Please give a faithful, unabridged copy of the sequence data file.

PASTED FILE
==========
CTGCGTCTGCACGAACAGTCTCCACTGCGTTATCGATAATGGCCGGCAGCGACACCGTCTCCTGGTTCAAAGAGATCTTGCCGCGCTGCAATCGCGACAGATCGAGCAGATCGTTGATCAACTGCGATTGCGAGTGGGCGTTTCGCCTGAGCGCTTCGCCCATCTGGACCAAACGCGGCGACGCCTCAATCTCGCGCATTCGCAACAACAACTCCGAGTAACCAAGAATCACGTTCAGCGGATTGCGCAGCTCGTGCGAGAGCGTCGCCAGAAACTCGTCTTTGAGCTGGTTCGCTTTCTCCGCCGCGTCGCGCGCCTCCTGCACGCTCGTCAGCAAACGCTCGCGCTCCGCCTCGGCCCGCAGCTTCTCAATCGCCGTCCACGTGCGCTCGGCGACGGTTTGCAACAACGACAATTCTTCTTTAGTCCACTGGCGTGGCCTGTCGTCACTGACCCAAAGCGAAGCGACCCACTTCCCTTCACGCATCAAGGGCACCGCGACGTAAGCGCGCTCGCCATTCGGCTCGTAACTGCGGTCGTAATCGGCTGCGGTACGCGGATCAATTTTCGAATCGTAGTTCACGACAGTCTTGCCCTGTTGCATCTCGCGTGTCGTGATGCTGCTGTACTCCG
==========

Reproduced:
CTGCGTCTGCACGAACAGTCTCCACTGCGTTATCGATAATGGCCGGCAGCGACACCGTCTCCTGGTTCAAAGAGATCTTGCCGCGCTGCAATCGCGACAGATCGAGCAGATCGTTGATCAACTGCGATTGCGAGTGGGCGTTTCGCCTGAGCGCTTCGCCCATCTGGACCAAACGCGGCGACGCCTCAATCTCGCGCATTCGCAACAACAACTCCGAGTAACCAAGAATCACGTTCAGCGGATTGCGCAGCTCGTGCGAGAGCGTCGCCAGAAACTCGTCTTTGAGCTGGTTCGCTTTCTCCGCCGCGTCGCGCGCCTCCTGCACGCTCGTCAGCAAACGCTCGCGCTCCGCCTCGGCCCGCAGCTTCTCAATCGCCGTCCACGTGCGCTCGGCGACGGTTTGCAACAACGACAATTCTTCTTTAGTCCACTGGCGTGGCCTGTCGTCACTGACCCAAAGCGAAGCGACCCACTTCCCTTCACGCATCAAGGGCACCGCGACGTAAGCGCGCTCGCCATTCGGCTCGTAACTGCGGTCGTAATCGGCTGCGGTACGCGGATCAATTTTCGAATCGTAGTTCACGACAGTCTTGCCCTGTTGCATCTCGCGTGTCGTGATGCTGCTGTACTCCG